Review: Murder on the Menu
Detour Theatre

What do you do when you have sunk every last dollar – except for a few cents – into buying a derelict theatre with the aim of turning it into a café, only to discover it is haunted?

Answer: Get rid of the ghosts. How hard can it be?

That's the problem faced by Sophia (Alex Gilmour) when she finds herself landed with a bunch of seriously uninvited guests. Worse still, the spectral spirits are all pompous Shakespearean characters and they do not take kindly to having intruders crashing around in their comfortable home.


Sophia does at least have her glamorous friend Skye (Sarah Coleman) to assist, though that in itself is a mixed blessing. Skye's hair-brained plans usually somehow seem to make matters even worse.

An other-worldly presence first manifests itself in the shape of the amorous Romeo (Chris Parnell), who the astonished Sophia takes to be some crazy guy in tights and orders out of the theatre.

Never mind Juliet (Georgia Thorne), who also shows up, this Romeo is ready to fall in love at first sight with any female he sees, and that includes Sophia.

As if one pair of spirits were not bad enough, the tragic Ophelia (Michelle Parnell) also swans on to the scene.

She is inconsolable after having her love rejected by the overbearing Hamlet (Matt Glover), who seems more interested in holding stimulating conversations with Yorick's skull than spending time with his true love.

Last but not least are the short-tempered Macbeth (Craig Wilson) and his wife Lady Macbeth (Susi Jansen), who spend the evening snarling at everyone else on stage in near-impenetrable Scottish accents, except when tempted with the prospect of a juicy haggis.

The two young women finally figure out that there is one way of freeing themselves of the ghosts: kill them off in the same way they each died in their respective plays. It's a bloody business but someone has to do it.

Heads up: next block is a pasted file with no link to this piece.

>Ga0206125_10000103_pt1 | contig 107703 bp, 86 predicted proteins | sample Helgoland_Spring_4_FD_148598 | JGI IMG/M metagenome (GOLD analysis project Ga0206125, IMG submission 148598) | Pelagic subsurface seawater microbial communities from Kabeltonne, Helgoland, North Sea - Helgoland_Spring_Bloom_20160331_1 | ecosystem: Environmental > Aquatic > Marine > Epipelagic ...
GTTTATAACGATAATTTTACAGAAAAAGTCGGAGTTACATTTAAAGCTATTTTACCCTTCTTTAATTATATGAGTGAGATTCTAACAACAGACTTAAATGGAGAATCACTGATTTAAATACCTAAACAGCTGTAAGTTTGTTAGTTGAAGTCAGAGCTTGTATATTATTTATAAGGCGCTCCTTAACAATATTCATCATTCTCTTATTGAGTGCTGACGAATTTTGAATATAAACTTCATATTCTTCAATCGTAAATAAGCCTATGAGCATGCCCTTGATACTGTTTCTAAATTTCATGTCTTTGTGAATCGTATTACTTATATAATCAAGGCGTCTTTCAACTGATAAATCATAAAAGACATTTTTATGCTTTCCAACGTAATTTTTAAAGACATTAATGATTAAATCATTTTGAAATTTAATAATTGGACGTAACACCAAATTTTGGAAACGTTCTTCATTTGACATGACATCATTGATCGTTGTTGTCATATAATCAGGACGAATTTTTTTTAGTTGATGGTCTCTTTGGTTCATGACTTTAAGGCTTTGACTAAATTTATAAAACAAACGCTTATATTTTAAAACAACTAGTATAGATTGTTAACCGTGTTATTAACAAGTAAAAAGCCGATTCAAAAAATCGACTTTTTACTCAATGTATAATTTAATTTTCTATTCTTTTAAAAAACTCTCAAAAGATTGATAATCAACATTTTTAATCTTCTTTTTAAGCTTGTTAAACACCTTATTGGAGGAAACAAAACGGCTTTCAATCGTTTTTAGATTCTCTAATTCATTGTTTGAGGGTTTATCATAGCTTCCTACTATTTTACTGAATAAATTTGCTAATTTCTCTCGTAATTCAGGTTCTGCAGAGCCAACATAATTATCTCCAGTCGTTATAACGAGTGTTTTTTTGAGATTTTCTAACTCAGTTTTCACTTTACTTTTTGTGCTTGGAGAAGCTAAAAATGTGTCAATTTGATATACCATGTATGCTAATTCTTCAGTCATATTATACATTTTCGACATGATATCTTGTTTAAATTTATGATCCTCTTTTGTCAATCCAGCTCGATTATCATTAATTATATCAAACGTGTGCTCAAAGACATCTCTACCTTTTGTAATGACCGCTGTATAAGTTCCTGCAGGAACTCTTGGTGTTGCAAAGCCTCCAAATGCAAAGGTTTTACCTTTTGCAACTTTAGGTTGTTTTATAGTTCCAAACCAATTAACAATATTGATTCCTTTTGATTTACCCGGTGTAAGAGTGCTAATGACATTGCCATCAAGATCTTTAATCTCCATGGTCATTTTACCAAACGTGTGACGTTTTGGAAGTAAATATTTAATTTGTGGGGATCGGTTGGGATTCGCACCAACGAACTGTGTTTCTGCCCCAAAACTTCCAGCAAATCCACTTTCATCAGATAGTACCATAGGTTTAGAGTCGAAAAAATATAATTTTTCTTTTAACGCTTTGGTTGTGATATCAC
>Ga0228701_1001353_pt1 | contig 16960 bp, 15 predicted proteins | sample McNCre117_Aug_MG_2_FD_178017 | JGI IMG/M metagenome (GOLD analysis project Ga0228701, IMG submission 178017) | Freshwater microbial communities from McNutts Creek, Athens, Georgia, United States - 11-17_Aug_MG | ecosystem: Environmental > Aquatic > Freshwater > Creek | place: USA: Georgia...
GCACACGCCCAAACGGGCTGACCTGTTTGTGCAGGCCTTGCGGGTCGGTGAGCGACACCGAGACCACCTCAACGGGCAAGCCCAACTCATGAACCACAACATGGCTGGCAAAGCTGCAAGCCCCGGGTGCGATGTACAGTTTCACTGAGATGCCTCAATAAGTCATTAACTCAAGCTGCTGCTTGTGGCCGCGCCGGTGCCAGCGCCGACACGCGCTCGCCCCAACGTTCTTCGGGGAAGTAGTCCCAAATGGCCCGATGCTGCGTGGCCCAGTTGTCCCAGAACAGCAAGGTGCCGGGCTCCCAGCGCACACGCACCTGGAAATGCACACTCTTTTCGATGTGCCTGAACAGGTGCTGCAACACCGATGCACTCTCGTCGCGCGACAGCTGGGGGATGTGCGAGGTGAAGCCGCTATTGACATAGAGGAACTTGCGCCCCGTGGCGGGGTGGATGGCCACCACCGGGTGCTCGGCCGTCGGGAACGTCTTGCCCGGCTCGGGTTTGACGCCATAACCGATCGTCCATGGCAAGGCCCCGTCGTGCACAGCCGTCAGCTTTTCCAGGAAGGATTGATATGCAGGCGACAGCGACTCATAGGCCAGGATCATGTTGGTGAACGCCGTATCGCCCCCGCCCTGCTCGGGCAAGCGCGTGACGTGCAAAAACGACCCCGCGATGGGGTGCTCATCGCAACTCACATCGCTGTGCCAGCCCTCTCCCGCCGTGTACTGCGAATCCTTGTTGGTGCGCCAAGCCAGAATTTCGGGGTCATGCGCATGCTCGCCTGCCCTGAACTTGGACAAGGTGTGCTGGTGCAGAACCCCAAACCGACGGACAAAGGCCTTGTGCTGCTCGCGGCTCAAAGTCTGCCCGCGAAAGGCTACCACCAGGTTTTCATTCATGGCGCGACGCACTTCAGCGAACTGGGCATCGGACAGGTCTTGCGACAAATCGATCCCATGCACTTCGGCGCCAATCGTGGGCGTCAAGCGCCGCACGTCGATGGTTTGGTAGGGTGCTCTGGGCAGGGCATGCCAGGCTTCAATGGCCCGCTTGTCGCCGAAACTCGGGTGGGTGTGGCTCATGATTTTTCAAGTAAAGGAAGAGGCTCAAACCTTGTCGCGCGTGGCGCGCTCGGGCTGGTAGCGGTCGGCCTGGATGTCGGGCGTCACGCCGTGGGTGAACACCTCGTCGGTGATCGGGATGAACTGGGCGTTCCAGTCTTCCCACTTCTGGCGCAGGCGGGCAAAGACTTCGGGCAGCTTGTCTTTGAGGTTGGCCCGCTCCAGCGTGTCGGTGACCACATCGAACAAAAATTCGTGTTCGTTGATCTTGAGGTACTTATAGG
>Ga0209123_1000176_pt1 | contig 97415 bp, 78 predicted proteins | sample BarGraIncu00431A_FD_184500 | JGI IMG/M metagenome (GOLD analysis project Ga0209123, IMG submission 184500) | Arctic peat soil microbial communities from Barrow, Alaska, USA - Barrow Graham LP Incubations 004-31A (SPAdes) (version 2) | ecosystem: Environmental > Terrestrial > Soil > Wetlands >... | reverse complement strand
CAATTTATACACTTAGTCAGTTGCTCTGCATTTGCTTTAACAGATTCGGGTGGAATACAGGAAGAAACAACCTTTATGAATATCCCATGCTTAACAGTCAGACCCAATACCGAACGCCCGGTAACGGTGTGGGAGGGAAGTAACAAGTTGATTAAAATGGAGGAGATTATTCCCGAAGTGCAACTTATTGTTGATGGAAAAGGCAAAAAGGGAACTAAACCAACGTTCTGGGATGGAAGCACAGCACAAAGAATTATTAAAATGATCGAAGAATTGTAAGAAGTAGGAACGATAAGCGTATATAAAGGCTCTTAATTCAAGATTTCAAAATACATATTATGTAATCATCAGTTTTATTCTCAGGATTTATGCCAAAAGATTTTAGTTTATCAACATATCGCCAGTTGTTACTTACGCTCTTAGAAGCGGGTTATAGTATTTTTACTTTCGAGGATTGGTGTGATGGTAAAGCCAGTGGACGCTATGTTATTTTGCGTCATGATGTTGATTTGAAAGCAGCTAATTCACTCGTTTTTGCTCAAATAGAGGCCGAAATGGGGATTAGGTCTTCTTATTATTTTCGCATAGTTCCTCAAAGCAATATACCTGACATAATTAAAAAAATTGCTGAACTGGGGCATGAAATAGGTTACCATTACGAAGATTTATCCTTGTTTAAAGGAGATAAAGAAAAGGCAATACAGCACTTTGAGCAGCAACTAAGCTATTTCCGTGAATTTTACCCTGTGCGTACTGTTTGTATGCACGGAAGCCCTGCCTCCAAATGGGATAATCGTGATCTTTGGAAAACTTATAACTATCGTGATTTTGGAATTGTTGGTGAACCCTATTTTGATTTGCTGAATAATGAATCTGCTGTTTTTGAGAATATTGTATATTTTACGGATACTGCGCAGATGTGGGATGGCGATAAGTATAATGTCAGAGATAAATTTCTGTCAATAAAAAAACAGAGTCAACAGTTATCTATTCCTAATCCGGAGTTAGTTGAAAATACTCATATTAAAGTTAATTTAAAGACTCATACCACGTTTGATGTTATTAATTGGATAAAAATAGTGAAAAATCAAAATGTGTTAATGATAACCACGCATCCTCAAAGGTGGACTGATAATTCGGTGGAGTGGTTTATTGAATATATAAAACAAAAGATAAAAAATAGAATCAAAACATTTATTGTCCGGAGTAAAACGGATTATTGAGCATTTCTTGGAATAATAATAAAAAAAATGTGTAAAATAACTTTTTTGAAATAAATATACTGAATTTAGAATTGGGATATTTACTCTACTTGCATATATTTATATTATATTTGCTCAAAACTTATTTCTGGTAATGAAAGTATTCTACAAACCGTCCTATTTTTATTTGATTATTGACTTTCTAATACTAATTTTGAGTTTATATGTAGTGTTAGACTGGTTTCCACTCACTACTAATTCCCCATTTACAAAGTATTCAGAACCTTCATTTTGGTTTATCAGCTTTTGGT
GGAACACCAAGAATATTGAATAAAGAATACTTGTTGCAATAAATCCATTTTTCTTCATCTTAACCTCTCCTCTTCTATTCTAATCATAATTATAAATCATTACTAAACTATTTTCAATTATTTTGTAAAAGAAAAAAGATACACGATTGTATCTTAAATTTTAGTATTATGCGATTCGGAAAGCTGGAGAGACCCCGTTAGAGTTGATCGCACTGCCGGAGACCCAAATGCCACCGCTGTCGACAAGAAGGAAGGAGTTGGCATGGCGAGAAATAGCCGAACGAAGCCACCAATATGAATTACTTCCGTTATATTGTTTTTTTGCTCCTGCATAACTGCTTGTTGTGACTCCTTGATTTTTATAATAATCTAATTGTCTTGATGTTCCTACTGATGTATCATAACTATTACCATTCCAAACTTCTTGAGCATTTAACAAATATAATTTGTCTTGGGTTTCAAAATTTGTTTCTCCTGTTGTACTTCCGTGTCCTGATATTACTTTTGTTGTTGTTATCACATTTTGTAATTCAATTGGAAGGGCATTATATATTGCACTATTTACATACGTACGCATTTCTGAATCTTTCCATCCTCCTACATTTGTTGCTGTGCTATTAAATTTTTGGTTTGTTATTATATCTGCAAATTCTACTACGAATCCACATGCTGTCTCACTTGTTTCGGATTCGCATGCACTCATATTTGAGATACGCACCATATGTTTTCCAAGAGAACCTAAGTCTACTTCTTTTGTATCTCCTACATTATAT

It is, of course, not that simple and the final minutes of the show have one more surprising twist in store.


Detour's audiences have become accustomed to enjoying some ripping yarns from the pen of resident comedy playwright Devon Williamson, but in Murder on the Menu he has surpassed himself.

Williamson works in several classic lines in ways Shakespeare never thought of – such as Romeo's "What light through yonder window breaks?" when he catches a rear view of Sophia bending over and "O that I were a glove upon that cheek" when she happens to have her hand on her posterior – that had the audience in stitches.

And, of course, you can count on a predictable gag like being "stabbed through the arras" to be in there somewhere. An alternative title for this enjoyable romp could almost be "Carry On Shakespeare", though without the cringe-worthy political incorrectness that was the hallmark of the movies.

In his role as director, Williamson has benefited from a first-class cast. Everyone has clearly taken their part to heart and audiences can look forward to a polished performance all round. Full marks, too, for the imaginative make-up and costumes.

Murder on the Menu runs until April 13. Several nights are already sold out so if you plan to go it is well worth booking tickets early.

– Paul Chapman